President Joe Biden's first term doesn't end for another three years, but Republicans are running against him this fall.
Republicans aren't offering much of an agenda to voters in this year's midterms, but will instead try to frame the Nov. 8 election as an up-or-down vote on Biden and the Democratic congressional majority, reported Politico.
“It’s really going to be a referendum on him and his administration and on the Democrat leadership in the Congress, so we need to stay out of our own way,” said Sen. John Thune (R-SD), the second-ranking GOP senator. "It’s really important for us to highlight our differences, how we would do it differently, and then … have some things that we would do or could do if there was a willingness to work together.”
If they do manage to win congressional majorities, they would have two years with Biden in the White House -- and some Republicans with presidential ambitions of their own are already signaling they won't work with him.
“Putting a stop to his agenda is the first thing that we would do, because that’s presumably what people would be voting for,” said Sen. Josh Hawley (R-MO). “The message would be: If we’re in the majority, we need to stop what he’s currently doing.”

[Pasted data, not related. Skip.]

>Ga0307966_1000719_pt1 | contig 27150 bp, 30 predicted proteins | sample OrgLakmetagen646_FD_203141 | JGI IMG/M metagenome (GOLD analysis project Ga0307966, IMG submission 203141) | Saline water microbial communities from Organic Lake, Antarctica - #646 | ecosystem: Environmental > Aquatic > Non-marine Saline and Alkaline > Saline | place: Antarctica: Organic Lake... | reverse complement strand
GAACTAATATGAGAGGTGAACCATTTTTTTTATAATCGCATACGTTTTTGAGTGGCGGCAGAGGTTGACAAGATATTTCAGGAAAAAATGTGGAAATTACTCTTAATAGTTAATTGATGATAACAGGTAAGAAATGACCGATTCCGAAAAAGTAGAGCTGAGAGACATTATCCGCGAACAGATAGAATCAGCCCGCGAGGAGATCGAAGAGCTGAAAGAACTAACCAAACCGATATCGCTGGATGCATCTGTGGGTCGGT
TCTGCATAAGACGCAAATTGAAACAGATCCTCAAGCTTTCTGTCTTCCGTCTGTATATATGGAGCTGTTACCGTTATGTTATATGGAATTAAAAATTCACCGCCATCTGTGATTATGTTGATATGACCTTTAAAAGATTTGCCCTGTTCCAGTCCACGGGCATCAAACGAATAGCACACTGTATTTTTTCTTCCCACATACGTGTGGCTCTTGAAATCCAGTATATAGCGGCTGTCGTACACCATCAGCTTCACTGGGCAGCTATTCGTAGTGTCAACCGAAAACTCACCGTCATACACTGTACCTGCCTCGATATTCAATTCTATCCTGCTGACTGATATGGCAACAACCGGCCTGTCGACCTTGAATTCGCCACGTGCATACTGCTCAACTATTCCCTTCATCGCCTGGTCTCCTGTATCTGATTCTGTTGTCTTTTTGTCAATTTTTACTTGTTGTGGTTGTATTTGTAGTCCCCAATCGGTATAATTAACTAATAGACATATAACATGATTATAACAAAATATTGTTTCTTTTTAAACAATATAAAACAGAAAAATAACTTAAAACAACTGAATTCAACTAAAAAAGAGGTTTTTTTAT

Senate Minority Leader Mitch McConnell (R-KY), however, has said he's willing to work with Biden, but House Republicans remain in Donald Trump's clutches and have shown little interest in cutting deals with a Democratic president.
“Are we going to get the president that was a self proclaimed dealmaker in the Senate for his entire career?" said Rep. Kelly Armstrong (R-ND). "Are we going to get the guy that's down in Georgia [for] a face-saving speech to his base because he can't get something through the Senate? A lot of it depends on which president we get.”
Rep. Drew Ferguson (R-GA), a member of GOP leadership, said he's willing to work with Biden, but with a partisan caveat: "On anything that's not socialist.”